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  •    If you are like me and do not have many friends or family between the ages of 18 and 25, it is possible that you aren’t entirely aware of the Selective Service System, in which 20 million young men are now registered — and therefore signed up to be drafted should a draft be instated.

  •    Complaining when it snows is strong evidence that you are growing older. What? You don’t look forward to how enchanting the landscape looks in fresh snow? What? You don’t get excited about a chance to watch kids, especially your grandchildren, sled down a hill? What? You’d rather sit by the fire than help make a snowman or a bowl of real snow dripping with chocolate syrup?
        I am beginning to understand why some folks, after they retire, become snowbirds or, even more drastically, actually move permanently to places like Florida.

  •    Things were certainly simpler back in the days when it was good old Eames Taxi or bust. My husband and I had an experience on the weekend with a cabbie who acted like he was auditioning for the Robert De Niro part in “Taxi Driver.”
        There are so many cab companies in town these days that I don’t even know which one was involved. If I had paid attention to the service’s name or phone number, I might have complained, but I hadn’t and I didn’t. Instead, I thought, “I’ll write a column!”

  •    Do people who live in hot climates get into the concept of comfort food, as we do here where winters can be harsh? In my mind, comfort food should be warm, and generally also soft, sticking to the ribs —  with a spoonful of nostalgia stirred in, of course. With temperatures having been unexpectedly low recently, I’ve found myself keeping warm over the stove.

  •    The very first attempt I made at  journalistic writing was a fictional obituary as an academic exercise in an evening course at the Columbia School of Journalism. It never occurred to me at the time that I would go on to write and edit hundreds (and hundreds) of them.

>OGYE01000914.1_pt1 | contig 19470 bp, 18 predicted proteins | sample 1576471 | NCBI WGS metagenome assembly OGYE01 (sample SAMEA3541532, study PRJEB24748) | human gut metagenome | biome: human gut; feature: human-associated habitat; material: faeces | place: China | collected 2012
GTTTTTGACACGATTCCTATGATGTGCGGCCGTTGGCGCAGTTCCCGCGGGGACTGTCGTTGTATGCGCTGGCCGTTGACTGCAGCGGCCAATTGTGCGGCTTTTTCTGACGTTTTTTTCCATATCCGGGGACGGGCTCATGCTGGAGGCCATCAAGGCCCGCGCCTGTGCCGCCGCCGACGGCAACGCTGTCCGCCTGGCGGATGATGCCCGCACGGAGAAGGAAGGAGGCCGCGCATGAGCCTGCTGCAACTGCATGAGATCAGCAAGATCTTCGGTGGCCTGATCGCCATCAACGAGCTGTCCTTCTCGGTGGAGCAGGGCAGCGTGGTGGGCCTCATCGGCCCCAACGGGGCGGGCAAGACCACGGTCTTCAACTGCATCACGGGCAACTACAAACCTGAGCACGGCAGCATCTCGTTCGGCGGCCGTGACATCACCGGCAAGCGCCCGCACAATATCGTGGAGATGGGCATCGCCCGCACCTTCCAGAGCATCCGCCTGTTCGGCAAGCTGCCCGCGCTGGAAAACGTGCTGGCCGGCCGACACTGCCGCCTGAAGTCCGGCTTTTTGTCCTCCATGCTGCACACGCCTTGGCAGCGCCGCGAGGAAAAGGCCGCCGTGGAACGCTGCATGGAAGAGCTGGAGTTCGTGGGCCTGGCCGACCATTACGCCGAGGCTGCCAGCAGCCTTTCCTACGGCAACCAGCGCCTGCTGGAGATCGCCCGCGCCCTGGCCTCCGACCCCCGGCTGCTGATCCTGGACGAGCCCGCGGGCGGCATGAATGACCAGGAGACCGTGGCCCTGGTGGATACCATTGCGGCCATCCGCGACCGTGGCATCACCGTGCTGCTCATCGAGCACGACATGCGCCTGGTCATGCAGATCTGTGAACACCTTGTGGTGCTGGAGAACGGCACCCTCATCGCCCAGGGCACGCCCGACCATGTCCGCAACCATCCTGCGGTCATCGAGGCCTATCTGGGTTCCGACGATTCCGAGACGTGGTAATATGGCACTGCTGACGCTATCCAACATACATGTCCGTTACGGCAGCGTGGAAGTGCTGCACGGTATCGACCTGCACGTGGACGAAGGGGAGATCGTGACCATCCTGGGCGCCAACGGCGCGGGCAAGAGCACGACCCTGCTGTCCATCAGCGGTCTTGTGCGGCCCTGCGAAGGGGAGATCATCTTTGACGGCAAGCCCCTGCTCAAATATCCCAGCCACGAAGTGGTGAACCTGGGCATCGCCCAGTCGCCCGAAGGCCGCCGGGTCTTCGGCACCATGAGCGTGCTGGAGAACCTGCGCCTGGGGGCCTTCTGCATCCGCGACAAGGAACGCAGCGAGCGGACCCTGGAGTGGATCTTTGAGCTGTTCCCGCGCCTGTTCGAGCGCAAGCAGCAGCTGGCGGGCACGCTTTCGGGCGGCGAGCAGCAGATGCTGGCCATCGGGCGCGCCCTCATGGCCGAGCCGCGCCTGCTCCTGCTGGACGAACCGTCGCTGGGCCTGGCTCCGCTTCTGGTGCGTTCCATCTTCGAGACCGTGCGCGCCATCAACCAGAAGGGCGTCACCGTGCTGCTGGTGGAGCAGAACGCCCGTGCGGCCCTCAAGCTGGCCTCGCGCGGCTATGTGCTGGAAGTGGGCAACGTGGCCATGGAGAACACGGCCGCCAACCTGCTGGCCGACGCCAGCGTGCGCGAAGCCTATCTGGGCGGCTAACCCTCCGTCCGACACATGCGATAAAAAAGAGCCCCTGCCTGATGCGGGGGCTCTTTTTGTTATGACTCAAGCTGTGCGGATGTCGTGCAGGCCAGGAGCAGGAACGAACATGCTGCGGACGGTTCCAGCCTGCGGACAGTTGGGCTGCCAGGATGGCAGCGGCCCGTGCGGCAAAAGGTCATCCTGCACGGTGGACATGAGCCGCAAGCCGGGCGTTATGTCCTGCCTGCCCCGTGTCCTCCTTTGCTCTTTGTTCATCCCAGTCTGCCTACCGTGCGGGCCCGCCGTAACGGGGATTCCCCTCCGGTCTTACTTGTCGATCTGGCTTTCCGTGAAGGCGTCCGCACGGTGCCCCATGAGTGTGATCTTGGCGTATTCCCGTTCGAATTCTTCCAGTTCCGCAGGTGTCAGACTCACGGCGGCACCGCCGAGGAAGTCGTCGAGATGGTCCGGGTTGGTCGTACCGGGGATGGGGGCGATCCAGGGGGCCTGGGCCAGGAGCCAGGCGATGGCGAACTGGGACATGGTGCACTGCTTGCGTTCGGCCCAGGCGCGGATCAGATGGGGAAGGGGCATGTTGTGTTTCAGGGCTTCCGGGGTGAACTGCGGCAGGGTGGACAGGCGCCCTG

•    Let’s hear it for the Springs School’s fourth-grade opera, “Cat Tales” — or  “Ton of Fun 61 Opera” —  which was performed four times at Guild Hall this month. Imagine, 61 kids divided into small groups, writing a libretto, composing music, building sets and doing lighting, working on makeup, sewing costumes, and handling promotion. I’ve been to lots of kids’  productions over the years, including some directed by theater professionals, and you can take it from me: This was extraordinary.

  •    When Aaron Swartz, a technological genius, was found dead last week at the age of 26, an apparent suicide, he joined a phalanx of idealists who died for a cause. Explained simply, he believed that scholarly and scientific information should be shared on the Internet freely, and he did what he could to make that a reality.

  •     Catherine O’Neill, who helped found the Women’s Refugee Commission in 1989 and in a long career had worked for the United Nations and the International Monetary Fund among other notable organizations, died on Dec. 26 at the University of California Medical Center in Los Angeles. She was 70 and had had cancer for 12 years.

  •    There’s no doubt that the story was highly exaggerated, but when I was a child I heard it said my grandmother was so strong that she had once carried a claw-foot bathtub in her arms. I tend to believe that statement was metaphorical, perhaps derived from an old Yiddish folk tale or saying, but as a child I believed it as fact.

  •    Sitting in the living room last week, I enjoyed the warmth and dance of a fire in the fireplace as I began reading “Team of Rivals,” the book by Doris Kearns Goodwin on which the film “Lincoln” was based, a Christmas present. It, too, had something to say about fires.